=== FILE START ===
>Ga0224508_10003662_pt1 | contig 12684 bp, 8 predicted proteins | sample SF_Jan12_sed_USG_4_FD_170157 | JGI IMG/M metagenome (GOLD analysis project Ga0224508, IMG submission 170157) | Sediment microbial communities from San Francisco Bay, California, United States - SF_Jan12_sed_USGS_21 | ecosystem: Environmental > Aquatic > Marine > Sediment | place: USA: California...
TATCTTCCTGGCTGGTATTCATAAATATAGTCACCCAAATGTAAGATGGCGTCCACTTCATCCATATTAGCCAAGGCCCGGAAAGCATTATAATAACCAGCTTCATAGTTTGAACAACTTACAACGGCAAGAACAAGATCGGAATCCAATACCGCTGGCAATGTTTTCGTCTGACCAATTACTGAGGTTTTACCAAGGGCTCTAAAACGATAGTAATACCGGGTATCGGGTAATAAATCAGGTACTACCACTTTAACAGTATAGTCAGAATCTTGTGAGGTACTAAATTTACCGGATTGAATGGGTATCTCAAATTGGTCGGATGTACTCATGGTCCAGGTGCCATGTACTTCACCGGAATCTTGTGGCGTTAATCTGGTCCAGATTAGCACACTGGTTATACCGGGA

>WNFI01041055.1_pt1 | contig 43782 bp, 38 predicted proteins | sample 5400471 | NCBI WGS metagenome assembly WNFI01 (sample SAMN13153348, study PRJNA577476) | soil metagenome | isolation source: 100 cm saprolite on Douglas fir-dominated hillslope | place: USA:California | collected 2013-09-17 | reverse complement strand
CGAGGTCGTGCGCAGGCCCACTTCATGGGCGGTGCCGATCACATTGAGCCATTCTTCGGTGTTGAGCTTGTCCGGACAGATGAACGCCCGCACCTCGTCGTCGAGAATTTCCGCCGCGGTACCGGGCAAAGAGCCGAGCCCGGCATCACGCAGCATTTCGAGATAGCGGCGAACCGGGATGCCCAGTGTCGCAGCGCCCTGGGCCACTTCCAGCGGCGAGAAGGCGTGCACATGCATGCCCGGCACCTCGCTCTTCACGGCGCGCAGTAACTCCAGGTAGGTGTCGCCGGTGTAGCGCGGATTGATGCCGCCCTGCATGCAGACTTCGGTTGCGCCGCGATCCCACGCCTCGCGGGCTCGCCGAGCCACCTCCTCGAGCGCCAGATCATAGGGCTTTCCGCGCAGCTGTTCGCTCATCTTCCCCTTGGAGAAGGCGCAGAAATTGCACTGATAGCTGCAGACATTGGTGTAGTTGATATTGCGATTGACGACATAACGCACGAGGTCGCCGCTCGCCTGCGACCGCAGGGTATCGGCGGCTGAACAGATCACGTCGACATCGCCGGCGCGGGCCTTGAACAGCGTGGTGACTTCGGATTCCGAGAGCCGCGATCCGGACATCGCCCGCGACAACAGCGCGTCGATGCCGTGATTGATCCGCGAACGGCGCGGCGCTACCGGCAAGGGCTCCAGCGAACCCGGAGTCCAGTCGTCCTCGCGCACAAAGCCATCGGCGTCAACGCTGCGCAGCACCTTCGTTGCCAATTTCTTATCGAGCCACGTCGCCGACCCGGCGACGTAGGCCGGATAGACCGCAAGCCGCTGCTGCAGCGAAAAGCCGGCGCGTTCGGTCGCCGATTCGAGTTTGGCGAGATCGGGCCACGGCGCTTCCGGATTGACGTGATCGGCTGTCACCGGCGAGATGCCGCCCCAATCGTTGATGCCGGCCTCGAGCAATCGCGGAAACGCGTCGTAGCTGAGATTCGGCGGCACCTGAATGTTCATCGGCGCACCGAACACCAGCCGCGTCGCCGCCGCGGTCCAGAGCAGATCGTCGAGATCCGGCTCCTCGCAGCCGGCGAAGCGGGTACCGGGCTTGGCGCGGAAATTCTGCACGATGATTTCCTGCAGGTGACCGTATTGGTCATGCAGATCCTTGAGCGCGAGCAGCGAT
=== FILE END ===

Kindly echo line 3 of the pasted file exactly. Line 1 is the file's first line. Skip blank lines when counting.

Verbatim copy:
>WNFI01041055.1_pt1 | contig 43782 bp, 38 predicted proteins | sample 5400471 | NCBI WGS metagenome assembly WNFI01 (sample SAMN13153348, study PRJNA577476) | soil metagenome | isolation source: 100 cm saprolite on Douglas fir-dominated hillslope | place: USA:California | collected 2013-09-17 | reverse complement strand